The 10 Most Common STD Myths
Do you believe that using plastic wrap instead of a condom will prevent you from getting an STD? Are you someone who thinks that HIV equals a death sentence? If so, you are misinformed. There are tons of STD myths floating around, but are they actually true? Here we will clear up some of the biggest misconceptions about STDs and determine what is right and what is just plain bogus.
Myth #1: HIV is a death sentence.
Truth: HIV is not a death sentence. Due to advanced medical technology, patients that have been diagnosed with HIV are living longer, more fulfilling lives than ever before. With regular treatment, HIV patients can live normal lives and are even capable of having children that are HIV-negative.
Myth #2: I can get an STD from sitting on a toilet.
Truth: There is no scientific evidence that proves that sitting on a toilet seat will give you an STD. Sexually transmitted diseases are contracted by, you guessed it, sexual contact (at least generally speaking). Bacteria and viruses that cause STDs typically do not live outside the body for very long and there hasn’t been a study that shows that urine or fecal matter from a toilet seat has been the cause of an STD. There are a number of STDs you can get without having sex though; check out the full list here.
Myth #3: I’ve only slept with one partner, I can’t have an STD.
Truth: False. Having sex with only one partner does not eliminate you from contracting an STD. Even if you yourself have only had one partner, it is still important to consider your significant other’s past sexual experiences. The only way to be 100 percent sure that you and your partner do not have an STD is to get tested by a medical professional.
Myth #4: I can tell if someone has an STD.
Truth: This one is completely bogus! Many STDs do not have tell-tale signs or symptoms and can, on occasion, go completely unnoticed. STDs such as chlamydia and HPV show very few symptoms and can cause health-related problems if left untreated. As always, your best bet is to get tested and not assume you or someone you know is STD-free based on how well-groomed, clean or attractive he or she may appear.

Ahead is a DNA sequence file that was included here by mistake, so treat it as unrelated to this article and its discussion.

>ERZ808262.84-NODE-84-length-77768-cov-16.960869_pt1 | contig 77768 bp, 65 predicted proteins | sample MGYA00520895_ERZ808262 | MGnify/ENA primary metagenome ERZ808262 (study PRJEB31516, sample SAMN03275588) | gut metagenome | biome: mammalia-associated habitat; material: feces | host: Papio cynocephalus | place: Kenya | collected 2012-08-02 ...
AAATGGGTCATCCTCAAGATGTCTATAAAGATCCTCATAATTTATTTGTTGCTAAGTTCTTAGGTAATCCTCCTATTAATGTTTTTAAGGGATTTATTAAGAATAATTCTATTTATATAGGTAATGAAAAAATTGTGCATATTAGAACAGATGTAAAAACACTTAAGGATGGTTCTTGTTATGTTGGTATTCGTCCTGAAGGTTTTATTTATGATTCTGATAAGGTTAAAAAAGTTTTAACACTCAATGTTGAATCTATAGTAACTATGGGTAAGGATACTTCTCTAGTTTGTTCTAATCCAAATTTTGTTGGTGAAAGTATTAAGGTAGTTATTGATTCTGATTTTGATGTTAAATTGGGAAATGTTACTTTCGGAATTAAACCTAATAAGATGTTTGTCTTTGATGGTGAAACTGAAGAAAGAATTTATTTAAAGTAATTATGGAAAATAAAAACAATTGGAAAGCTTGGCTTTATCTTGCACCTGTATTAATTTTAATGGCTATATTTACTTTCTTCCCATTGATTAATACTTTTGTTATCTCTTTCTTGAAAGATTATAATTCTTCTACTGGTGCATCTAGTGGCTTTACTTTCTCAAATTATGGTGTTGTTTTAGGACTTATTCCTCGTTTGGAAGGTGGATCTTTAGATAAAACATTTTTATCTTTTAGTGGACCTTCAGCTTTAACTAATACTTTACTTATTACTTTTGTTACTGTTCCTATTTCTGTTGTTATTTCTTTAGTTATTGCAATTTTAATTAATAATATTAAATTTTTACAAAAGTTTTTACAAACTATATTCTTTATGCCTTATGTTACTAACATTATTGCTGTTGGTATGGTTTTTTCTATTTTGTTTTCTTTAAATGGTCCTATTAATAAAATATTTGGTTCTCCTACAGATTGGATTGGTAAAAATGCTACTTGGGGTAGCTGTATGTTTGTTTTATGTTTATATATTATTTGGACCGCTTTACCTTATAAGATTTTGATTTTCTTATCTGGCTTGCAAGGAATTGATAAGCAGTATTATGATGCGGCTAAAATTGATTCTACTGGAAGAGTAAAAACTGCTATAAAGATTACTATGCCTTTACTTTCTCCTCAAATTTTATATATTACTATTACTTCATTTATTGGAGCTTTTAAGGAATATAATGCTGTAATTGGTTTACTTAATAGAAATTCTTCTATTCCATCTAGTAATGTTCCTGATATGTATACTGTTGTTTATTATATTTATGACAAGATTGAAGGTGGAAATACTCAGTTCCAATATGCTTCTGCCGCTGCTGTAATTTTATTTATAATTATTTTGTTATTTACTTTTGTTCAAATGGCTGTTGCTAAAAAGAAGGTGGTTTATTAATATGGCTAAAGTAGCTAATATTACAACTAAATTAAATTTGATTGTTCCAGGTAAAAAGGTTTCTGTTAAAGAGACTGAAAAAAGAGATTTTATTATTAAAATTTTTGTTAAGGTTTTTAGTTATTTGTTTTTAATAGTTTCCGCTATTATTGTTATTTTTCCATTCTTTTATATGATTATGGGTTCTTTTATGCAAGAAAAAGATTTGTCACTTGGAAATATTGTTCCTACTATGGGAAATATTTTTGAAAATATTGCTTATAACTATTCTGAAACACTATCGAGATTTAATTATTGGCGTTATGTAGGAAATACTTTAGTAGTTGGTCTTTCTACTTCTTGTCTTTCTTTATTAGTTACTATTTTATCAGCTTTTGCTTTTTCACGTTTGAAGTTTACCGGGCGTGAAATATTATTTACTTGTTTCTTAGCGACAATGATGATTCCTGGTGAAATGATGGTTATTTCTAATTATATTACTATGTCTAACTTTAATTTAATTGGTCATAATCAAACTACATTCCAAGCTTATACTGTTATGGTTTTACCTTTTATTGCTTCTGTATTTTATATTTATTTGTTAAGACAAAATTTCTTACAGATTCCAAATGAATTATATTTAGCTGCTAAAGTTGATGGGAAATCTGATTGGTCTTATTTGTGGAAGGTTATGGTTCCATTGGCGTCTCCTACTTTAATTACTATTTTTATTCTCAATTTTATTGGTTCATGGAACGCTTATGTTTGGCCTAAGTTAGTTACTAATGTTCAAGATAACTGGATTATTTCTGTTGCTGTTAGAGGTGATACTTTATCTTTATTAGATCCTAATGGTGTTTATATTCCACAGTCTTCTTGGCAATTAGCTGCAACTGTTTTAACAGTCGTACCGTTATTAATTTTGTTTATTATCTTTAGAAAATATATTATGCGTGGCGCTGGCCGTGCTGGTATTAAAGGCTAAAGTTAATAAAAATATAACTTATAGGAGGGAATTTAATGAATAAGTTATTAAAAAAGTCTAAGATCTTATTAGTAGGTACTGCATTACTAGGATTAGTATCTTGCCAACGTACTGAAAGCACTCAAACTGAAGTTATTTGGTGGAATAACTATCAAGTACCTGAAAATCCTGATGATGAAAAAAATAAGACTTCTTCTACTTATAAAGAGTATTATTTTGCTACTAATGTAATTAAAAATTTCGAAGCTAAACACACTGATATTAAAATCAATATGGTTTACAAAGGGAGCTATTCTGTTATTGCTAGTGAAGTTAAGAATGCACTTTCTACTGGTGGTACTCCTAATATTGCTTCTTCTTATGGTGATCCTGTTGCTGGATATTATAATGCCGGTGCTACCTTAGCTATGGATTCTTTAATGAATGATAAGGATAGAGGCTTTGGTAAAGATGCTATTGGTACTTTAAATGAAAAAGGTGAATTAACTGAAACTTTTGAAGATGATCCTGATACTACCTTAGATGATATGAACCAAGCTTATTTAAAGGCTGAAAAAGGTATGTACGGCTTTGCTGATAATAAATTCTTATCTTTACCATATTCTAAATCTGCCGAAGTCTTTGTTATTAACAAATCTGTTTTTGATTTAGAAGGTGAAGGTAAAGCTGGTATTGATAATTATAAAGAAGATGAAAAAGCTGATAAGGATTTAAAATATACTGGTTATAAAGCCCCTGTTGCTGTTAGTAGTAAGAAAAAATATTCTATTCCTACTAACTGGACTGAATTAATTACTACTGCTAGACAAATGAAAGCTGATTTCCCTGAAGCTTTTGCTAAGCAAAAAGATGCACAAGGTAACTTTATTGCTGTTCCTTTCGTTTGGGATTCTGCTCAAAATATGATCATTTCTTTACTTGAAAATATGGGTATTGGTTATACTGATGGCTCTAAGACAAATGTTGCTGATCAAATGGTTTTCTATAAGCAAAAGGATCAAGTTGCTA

Myth #5: I can’t get an STD from oral or anal sex.
Truth: STDs can be transmitted via semen, blood, or genital contact. Having oral and anal sex will not prevent you from contracting an STD. It is important to practice safe sex at all times. Many of them are transmitted during oral sex; check out which ones here.
Myth #6: HIV is a gay/African-American/Latino/drug-user’s disease.
Truth: Absolutely false. No matter what socioeconomic or ethnic background, anyone can contract HIV if they have been exposed to the virus through sexual contact or blood exchange, or contracting it during childbirth or from breast milk.
Myth #7: Using two condoms will prevent me from getting an STD.
Truth: Doubling up on condom usage will not prevent you from getting an STD. The friction between the two condoms could actually increase the chances of the condom breaking or leaking. In this case, less is more. Use one condom every time you engage in intercourse.
Myth #8: Birth control pills will protect me from getting an STD.
Truth: Birth control pills are not designed to protect you against HIV and STDs. Using condoms regularly can significantly reduce your chances of both pregnancy and STDs.
Myth #9: If my partner pulls out, I will not get an STD.
Truth: STDs/STIs like Human Papillomavirus and Molluscum Contagiosum can be contracted by genital contact, so pulling out will not protect you against certain infections.
Myth #10: I can only get herpes if my partner has an outbreak.
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Truth: This myth is false. You can still get herpes even if there are no visible signs. A herpes infection can have very few symptoms so many people can be unaware that they have it. Fever blisters, genital burning or itching, or swollen glands are recognizable symptoms, but in many cases, it is unclear that someone may be infected.
Regular testing is the only surefire way to tell if someone has an STD, so act responsibly and know your status before engaging in intercourse.
Medically Reviewed by Dr. J. Frank Martin Jr, MD on October 2, 2018 - Written by STDcheck Editorial Team.
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